By Susan E. Hill
In this age of growing acceptance for marijuana use, be aware that the U.S. federal government does not share the tolerance. Marijuana use can devastate an immigration case, even if it was used lawfully under another country’s laws—or even lawfully under a U.S. state’s laws. Our federal drug laws still forbid marijuana, and federal drug law trumps all others.
Marijuana use will be an issue in most applications for any immigration benefit. This includes landing at the airport or port of entry and being inspected by a U.S. Customs and Border Patrol (CBP) agent. While you may have a valid visa or ESTA in hand, admitting to past marijuana use could bar you from entering the U.S. It also includes applying for a visa at the U.S. consulate abroad, as well as applying inside the U.S. for a green card and for naturalization (citizenship).
There are two immigration laws that could be held against you for marijuana use, and you must be careful. The first relates to whether you are a drug abuser, and the immigration officer can act only on suspicion, so it’s subject to wide interpretation. At some consulates, if you admit to marijuana use the officers automatically assume you are an addict and require you to obtain a doctor’s assessment, which costs time and money.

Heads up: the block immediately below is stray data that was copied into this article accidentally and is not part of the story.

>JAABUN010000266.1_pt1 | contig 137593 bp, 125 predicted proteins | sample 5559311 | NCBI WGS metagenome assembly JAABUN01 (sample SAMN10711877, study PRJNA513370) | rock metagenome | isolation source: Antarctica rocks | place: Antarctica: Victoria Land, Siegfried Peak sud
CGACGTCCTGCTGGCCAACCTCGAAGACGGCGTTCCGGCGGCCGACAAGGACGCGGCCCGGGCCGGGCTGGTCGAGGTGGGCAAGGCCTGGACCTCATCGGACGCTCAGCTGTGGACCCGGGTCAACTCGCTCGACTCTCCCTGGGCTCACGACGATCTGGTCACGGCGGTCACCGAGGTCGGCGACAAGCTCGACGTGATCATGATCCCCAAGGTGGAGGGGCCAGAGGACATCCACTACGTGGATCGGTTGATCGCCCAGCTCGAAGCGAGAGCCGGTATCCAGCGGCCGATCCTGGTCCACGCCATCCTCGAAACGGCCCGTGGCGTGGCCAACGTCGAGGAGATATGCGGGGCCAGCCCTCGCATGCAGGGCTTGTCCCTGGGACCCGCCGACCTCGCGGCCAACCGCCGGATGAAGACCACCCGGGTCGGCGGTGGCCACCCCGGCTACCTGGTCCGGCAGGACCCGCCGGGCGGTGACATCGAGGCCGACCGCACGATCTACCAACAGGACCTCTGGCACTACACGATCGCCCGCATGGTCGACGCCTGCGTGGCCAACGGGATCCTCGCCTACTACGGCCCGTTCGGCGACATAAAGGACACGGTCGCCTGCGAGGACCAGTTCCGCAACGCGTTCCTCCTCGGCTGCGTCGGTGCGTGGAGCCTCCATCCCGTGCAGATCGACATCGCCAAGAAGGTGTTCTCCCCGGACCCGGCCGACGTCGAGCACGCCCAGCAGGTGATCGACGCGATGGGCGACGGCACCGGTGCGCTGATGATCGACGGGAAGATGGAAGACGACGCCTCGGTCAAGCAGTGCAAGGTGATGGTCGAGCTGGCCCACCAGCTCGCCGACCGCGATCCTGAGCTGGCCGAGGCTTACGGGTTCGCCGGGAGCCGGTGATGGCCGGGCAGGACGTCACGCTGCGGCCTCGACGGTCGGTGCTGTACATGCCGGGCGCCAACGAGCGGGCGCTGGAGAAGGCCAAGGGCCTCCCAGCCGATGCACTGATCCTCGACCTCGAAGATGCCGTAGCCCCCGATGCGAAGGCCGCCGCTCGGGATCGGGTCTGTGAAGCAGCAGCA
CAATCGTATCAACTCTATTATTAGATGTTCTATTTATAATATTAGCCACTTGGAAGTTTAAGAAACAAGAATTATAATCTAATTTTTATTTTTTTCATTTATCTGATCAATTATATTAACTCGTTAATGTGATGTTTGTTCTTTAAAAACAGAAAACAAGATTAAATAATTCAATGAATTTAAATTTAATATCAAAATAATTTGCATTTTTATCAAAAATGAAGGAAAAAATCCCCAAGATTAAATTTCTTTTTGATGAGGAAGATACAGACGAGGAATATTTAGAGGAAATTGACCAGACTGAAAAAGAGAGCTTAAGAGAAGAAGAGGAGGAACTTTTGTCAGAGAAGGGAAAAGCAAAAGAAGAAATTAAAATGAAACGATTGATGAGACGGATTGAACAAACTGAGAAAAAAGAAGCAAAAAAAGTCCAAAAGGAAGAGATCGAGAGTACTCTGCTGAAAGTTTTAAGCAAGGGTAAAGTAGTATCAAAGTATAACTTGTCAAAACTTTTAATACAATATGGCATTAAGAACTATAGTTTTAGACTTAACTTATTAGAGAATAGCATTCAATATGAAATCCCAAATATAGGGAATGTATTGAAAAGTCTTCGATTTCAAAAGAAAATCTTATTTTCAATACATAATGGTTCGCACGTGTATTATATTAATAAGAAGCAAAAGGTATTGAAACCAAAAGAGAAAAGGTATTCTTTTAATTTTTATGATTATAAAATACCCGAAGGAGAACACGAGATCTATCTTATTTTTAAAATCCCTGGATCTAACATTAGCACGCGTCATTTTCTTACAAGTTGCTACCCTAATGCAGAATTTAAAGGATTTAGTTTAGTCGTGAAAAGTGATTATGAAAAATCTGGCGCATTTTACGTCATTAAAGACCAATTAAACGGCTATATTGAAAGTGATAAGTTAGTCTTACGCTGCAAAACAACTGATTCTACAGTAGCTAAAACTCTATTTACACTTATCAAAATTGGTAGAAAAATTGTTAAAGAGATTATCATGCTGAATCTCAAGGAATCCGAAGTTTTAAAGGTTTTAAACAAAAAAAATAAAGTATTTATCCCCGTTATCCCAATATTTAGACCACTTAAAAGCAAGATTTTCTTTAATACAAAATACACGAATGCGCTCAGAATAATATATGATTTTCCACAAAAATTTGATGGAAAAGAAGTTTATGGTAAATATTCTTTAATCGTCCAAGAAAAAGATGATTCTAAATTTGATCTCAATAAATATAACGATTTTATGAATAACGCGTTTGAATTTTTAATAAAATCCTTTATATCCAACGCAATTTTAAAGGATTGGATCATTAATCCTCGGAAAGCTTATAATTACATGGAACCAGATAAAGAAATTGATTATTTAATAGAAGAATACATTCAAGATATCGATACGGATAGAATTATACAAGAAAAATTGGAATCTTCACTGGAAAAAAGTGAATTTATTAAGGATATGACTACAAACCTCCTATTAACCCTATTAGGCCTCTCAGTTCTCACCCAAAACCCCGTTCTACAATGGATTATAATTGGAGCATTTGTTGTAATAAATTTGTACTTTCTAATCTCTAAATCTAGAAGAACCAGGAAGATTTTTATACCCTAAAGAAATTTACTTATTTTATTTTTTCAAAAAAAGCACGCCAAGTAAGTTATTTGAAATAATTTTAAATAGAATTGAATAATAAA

The second law relates to “admitting” that you have committed a crime: unlawful use of marijuana under the laws where your use occurred. This is a complicated situation to navigate and one which could trap you when you are answering the officer’s questions. Even if you used in a marijuana-legal state such as Colorado, you were still violating federal law.
For certain cases where these laws are barring you from entry or from the benefit you seek, you may be eligible for a waiver under INA 212(d)(3) or INA 212(h). However, not all cases are subject to this waiver, plus it will cost significant time and money.
Consult with an attorney if you are unsure about your past activities so you can be prepared to answer questions. Additionally, know that the Border Patrol can seize your electronic devices and look at your social media, texts, emails and more—if they see anything suggesting marijuana use, this could cause serious trouble and potentially bar you from entering the U.S. Be prepared, marijuana use is no joke in the eyes of immigration officials.
© 2020 Hill & Piibe, Immigration Attorneys